Training the next generation of scientists and physician-scientists is of the utmost priority in our laboratory. Our alumni have progressed to faculty positions at prominent institutions. Please e-mail us if you are interested in joining our team.
Graduate students: we currently have one open position for a graduate students.
Masters students: we currently have one open position for a masters student.
Medical students: we are currently accepting medical students for focused research projects.
Post-baccalaureate: we are currently accepting applications to the neuropathology brain bank.
Undergraduate and high school: we not are currently not accepting new students at this time.
Clinical, histopathological, biochemical and genetic studies of primary age-related tauopathy (R01NS095252)
Regulation of tau expression in Alzheimer's disease and aging (R01AG054008)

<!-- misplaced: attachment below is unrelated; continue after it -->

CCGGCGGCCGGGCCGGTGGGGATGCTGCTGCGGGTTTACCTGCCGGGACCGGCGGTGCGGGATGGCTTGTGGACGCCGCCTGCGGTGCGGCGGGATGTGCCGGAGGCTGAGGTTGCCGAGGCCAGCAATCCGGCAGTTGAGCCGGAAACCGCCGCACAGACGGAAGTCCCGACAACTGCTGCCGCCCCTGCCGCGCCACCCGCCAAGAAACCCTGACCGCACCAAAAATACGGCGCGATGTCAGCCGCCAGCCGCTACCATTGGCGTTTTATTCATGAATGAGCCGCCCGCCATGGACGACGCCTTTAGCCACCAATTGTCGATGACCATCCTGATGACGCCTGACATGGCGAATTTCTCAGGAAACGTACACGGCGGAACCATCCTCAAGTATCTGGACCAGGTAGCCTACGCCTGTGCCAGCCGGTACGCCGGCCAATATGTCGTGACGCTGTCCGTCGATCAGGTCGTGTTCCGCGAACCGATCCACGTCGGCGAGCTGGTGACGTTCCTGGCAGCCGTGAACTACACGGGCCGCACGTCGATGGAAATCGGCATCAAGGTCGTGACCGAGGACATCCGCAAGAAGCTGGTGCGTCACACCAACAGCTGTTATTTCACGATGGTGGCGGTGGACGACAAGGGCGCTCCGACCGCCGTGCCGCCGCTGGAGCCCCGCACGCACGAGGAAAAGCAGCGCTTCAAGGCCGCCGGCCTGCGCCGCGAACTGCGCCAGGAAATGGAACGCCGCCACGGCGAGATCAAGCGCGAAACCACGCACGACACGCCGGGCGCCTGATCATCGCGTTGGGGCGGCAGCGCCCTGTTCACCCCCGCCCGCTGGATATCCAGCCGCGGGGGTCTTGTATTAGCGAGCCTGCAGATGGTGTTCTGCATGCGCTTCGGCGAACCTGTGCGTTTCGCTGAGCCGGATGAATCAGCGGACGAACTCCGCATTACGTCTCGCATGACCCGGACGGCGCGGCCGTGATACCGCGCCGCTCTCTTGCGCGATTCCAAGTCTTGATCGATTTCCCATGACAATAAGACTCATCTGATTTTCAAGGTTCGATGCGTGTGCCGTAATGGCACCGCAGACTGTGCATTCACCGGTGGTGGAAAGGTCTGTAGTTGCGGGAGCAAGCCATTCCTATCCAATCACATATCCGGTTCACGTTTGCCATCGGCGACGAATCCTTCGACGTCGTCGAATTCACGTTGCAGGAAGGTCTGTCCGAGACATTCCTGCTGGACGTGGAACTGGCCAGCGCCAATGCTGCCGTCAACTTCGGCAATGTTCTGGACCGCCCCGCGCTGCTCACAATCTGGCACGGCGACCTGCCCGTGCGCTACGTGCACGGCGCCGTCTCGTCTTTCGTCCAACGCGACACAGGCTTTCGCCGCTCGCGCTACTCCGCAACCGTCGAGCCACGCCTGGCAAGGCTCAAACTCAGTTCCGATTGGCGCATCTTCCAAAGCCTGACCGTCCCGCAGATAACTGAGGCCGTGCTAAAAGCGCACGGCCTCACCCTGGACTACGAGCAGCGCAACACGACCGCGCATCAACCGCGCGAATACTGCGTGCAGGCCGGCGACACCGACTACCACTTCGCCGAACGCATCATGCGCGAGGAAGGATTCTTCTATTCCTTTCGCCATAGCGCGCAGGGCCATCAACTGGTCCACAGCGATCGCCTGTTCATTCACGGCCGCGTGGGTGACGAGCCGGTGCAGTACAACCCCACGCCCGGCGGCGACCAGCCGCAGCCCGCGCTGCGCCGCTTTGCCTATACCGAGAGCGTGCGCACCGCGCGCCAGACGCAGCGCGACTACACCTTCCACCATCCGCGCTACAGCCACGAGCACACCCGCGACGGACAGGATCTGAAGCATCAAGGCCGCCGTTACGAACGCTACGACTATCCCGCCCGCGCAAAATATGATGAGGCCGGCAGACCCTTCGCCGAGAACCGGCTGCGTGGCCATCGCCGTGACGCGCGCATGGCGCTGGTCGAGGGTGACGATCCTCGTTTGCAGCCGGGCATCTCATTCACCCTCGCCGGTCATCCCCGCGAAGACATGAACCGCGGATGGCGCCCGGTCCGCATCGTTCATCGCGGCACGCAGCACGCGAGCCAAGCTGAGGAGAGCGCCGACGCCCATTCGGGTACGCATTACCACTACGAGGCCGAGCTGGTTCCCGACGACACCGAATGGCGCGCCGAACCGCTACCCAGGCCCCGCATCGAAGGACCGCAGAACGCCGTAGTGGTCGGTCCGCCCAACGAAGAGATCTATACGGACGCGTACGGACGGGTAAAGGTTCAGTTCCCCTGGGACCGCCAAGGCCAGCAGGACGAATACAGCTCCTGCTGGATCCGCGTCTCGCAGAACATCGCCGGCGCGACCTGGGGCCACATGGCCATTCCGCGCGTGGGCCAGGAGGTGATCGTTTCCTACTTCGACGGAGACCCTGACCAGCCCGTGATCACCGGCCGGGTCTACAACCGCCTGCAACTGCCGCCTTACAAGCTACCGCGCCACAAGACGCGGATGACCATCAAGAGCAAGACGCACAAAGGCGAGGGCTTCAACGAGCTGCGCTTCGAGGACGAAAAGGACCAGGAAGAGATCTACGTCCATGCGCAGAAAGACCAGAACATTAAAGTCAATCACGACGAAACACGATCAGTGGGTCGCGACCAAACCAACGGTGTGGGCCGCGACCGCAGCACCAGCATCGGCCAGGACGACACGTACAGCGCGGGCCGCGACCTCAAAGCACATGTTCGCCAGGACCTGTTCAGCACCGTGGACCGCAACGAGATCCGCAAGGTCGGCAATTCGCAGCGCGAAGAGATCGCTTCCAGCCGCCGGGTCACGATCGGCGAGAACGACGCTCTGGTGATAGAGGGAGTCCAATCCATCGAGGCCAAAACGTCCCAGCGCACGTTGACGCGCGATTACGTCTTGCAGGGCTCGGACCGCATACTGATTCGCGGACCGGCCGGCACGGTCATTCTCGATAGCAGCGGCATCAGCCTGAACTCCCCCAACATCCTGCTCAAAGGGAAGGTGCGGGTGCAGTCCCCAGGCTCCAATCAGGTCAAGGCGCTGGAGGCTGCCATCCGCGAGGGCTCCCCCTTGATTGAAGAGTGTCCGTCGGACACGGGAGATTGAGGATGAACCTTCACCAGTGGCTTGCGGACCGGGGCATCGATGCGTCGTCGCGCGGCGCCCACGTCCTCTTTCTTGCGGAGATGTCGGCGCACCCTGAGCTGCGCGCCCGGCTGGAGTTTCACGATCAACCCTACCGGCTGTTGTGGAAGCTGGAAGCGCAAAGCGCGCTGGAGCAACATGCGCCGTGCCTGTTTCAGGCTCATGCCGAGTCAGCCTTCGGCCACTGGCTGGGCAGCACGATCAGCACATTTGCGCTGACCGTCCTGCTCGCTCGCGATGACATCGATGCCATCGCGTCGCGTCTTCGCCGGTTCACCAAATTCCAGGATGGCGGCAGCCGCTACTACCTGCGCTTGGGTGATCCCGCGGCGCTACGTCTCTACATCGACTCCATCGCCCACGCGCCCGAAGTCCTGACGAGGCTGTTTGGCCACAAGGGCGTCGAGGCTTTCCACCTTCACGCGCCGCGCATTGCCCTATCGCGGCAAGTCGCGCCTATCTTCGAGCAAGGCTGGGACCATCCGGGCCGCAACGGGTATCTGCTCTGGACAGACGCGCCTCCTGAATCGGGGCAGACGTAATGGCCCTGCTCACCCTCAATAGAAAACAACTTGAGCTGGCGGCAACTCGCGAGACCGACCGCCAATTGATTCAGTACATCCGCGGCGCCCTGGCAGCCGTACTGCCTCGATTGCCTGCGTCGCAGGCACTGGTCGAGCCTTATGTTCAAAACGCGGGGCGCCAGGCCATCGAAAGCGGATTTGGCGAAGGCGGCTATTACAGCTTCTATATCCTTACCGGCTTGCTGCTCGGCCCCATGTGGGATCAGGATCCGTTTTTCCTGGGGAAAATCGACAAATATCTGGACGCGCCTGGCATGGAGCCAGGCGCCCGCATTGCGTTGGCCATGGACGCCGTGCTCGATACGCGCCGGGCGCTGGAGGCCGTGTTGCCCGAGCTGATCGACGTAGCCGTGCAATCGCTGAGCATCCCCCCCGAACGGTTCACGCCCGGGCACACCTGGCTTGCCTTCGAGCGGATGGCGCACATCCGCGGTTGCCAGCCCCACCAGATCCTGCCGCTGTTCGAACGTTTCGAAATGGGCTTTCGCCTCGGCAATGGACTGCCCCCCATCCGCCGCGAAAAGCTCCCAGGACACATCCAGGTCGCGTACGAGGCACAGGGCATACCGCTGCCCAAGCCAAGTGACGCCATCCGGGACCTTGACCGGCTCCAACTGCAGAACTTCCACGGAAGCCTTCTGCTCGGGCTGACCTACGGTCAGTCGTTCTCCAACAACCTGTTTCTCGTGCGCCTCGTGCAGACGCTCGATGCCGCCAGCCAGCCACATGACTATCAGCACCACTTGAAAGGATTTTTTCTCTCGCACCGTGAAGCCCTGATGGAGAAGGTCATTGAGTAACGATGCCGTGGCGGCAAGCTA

Clinicopathological studies of chronic traumatic encephalopathy (R01AG062348)
Clinicopathological studies of age-related neurodegeneration in HIV/AIDS (RF1AG060961)
Dr. Crary studied neuroscience at Brown University and conducted is neuropathology training at Columbia University Medical Center ...
OUR RESEARCH FOCUSES ON THE DRIVERS AND MECHANISMS OF NEUROFIBRILLARY TANGLE FORMATION AND TOXICITY IN NEURODEGENERATIVE DISORDERS. WE ARE USING STATE-OF-THE-ART BIOCHEMICAL, MOLECULAR, AND GENETIC APPROACHES TO UNLOCK THE SECRETS OF DEVASTATING BRAIN DISEASES
Our research focuses on the molecular neuropathology of neurodegenerative diseases. Using an interdisciplinary approach, we are unravelling the molecular changes occurring in diseases with neurofibrillary tangles composed of the tau protein (i.e., tauopathies). This diverse set of brain diseases includes dementias, such as Alzheimer's disease, movement disorders, such as Parkinson's disease and related conditions, and the long-term sequelae of repetitive traumatic brain injury, or chronic traumatic encephalopathy. We are using histological, genetic, biochemical and molecular approaches to pinpoint underlying molecular and cellular triggers of these diseases. Recently, we have begun to deploy powerful artificial intelligence (machine learning)-based approaches, including computer vision, which is revolutionizing our approach to neurodegeneration.